Damon And Pythias
Marissa Keierleber, Grade 11, St Patrick's College -
Excellence Award in the 'Poetry & Short Story Writing Competition 2020' competition
I formed myself into a hostage like clay; I may right so befall.
Mine own defect persists, when plaintiff Dionysius ejaculates his gall,
The tyrant testifies you’ve forgotten me,
Or that you never loved me at all.
Is this taut text true, Pythias?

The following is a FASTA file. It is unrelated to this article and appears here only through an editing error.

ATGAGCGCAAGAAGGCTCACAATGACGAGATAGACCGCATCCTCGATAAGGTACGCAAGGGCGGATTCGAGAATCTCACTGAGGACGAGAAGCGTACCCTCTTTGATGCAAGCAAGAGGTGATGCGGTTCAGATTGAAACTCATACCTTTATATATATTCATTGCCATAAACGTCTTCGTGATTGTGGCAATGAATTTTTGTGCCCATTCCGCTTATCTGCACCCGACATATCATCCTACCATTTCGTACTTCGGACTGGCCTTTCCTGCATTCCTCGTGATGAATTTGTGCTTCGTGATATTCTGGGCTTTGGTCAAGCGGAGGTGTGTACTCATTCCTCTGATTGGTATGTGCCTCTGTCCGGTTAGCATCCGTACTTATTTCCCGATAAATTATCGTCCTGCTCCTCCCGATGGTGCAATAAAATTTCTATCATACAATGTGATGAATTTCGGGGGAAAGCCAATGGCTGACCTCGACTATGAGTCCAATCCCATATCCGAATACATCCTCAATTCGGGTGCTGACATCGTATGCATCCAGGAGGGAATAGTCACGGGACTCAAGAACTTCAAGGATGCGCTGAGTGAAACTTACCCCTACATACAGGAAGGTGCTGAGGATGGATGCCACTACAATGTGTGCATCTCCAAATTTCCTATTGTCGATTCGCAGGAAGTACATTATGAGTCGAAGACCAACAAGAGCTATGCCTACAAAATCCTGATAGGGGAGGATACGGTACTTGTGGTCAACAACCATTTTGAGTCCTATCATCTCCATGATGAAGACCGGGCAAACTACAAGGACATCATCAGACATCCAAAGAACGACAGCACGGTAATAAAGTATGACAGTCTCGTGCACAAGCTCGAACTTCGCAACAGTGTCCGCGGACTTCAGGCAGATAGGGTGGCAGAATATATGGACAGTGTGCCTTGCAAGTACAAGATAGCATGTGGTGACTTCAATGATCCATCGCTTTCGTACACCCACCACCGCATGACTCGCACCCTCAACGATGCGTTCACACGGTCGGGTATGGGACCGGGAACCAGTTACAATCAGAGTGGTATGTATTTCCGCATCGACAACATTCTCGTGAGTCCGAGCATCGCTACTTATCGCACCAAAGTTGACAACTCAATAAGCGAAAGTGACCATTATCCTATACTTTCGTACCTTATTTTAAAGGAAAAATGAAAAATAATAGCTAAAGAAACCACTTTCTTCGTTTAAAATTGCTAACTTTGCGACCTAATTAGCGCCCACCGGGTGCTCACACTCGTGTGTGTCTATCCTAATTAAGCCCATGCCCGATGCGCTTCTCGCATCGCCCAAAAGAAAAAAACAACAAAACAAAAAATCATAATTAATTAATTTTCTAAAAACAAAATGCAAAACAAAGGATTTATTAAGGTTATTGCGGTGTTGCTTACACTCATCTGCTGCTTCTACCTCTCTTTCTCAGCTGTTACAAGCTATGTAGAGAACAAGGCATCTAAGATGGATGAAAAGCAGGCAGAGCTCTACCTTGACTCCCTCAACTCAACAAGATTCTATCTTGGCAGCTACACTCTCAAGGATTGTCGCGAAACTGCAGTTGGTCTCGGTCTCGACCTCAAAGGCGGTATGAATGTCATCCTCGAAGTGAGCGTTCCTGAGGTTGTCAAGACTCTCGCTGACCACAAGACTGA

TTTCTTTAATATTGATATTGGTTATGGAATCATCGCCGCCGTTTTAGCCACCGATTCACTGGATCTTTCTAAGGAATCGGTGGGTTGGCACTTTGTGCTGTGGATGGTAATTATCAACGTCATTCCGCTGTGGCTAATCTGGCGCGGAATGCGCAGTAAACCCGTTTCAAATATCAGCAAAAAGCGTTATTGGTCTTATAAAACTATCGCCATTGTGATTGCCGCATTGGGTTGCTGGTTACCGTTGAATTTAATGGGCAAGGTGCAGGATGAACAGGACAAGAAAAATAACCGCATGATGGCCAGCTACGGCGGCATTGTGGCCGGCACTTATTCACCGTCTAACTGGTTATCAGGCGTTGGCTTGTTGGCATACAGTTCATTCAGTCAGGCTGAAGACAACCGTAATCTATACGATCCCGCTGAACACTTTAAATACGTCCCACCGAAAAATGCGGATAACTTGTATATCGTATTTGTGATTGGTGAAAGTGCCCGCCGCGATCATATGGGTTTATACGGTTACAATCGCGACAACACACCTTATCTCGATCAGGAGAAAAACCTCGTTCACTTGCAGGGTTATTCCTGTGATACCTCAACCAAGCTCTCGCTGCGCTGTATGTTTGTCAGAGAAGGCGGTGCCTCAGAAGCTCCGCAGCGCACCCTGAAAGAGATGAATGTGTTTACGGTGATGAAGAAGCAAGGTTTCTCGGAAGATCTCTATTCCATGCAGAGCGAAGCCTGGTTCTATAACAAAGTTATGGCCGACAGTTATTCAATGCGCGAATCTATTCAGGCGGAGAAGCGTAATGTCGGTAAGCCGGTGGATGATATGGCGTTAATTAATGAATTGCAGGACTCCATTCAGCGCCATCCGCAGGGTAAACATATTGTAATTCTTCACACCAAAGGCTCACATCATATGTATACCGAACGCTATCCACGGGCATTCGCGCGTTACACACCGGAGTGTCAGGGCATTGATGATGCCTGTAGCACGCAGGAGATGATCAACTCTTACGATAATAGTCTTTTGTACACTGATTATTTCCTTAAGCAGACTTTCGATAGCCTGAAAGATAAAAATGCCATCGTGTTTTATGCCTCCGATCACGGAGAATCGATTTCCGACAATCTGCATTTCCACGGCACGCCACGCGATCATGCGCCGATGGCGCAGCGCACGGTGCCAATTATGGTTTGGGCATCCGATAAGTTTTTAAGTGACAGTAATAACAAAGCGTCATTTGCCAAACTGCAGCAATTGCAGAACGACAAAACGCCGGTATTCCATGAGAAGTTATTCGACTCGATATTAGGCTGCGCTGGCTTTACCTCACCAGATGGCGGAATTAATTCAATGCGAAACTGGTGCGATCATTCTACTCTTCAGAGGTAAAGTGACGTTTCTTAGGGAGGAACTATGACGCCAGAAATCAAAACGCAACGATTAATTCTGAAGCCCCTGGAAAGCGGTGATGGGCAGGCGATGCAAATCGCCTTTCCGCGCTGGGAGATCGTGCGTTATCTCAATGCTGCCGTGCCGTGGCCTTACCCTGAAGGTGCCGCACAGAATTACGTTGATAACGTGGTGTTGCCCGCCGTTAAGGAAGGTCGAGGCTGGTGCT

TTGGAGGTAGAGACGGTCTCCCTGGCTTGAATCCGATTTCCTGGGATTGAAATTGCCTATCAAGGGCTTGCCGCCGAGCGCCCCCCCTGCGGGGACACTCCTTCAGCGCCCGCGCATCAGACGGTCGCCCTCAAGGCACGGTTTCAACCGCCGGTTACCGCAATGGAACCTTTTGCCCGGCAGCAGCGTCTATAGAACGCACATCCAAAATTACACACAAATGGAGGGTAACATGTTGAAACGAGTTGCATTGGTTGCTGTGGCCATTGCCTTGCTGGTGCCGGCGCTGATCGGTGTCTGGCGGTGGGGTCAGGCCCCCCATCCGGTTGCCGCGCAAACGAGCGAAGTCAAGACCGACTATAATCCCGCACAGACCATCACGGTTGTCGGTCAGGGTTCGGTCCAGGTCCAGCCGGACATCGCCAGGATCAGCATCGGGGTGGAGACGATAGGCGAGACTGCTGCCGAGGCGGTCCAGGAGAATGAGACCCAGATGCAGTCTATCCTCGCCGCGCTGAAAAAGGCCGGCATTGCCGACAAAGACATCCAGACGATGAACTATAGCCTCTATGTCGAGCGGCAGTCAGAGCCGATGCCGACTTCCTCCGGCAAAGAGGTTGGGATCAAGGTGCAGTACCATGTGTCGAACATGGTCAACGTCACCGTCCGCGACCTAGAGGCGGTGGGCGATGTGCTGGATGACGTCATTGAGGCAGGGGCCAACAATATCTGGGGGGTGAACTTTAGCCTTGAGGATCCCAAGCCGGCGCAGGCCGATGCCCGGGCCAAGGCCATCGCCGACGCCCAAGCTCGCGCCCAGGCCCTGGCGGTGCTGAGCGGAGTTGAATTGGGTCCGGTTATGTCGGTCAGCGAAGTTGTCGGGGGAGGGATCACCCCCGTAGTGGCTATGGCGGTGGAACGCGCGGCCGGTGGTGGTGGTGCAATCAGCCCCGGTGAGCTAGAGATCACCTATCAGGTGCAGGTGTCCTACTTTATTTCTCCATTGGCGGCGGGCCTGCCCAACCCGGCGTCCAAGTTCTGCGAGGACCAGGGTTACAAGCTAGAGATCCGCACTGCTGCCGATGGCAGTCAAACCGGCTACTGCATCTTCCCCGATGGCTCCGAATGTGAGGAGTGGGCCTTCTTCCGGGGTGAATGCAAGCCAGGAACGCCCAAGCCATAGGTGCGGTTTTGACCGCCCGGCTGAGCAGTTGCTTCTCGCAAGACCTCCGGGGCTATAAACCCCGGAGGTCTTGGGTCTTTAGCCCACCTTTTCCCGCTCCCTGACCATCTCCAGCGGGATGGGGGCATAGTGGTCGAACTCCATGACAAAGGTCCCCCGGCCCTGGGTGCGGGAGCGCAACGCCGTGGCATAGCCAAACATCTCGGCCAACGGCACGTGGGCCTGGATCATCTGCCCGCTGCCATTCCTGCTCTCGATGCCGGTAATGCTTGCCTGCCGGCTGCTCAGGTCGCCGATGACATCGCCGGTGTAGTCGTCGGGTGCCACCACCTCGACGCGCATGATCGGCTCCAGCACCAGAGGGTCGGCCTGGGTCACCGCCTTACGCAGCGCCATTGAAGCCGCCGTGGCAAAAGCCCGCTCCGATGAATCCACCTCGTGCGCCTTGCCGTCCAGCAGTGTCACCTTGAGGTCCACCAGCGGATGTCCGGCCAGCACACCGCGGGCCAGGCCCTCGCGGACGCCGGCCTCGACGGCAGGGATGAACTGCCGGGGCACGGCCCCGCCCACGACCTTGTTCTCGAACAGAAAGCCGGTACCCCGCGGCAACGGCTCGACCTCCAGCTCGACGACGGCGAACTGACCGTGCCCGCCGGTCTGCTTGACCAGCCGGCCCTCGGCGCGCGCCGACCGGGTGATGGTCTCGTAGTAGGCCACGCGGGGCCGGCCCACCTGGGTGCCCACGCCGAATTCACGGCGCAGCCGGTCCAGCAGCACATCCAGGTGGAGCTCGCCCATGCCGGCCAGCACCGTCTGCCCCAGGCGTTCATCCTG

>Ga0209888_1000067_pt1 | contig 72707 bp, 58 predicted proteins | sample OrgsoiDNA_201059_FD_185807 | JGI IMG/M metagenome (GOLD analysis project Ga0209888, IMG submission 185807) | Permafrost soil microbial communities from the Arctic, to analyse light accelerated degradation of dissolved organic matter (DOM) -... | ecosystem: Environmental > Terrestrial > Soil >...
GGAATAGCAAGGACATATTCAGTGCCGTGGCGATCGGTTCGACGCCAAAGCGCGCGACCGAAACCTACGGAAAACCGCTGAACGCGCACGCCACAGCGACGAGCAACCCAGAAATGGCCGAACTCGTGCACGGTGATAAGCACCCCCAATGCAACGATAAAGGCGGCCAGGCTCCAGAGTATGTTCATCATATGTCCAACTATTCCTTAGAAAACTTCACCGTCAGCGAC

“Words from serpent’s tongues do not hold,” I cry,
But sincerely, I do ponder; “Am I to die?”
I do not want to be here.
I do not want to be wasted in your place instead of by your side,
I must refuse to give in to this blanket of wretch despair; I will never hide.
For you are noble; my brave Pythias; you are my sheath.
May the Gods be on our facet forthwith.
I almost assume, hearing the wind like a muse through the bars’ teeth,
I give ears to gentle whispers; see our forms folded in aphrodite’s myth.
History will call you my friend,
But, I will always call you lover.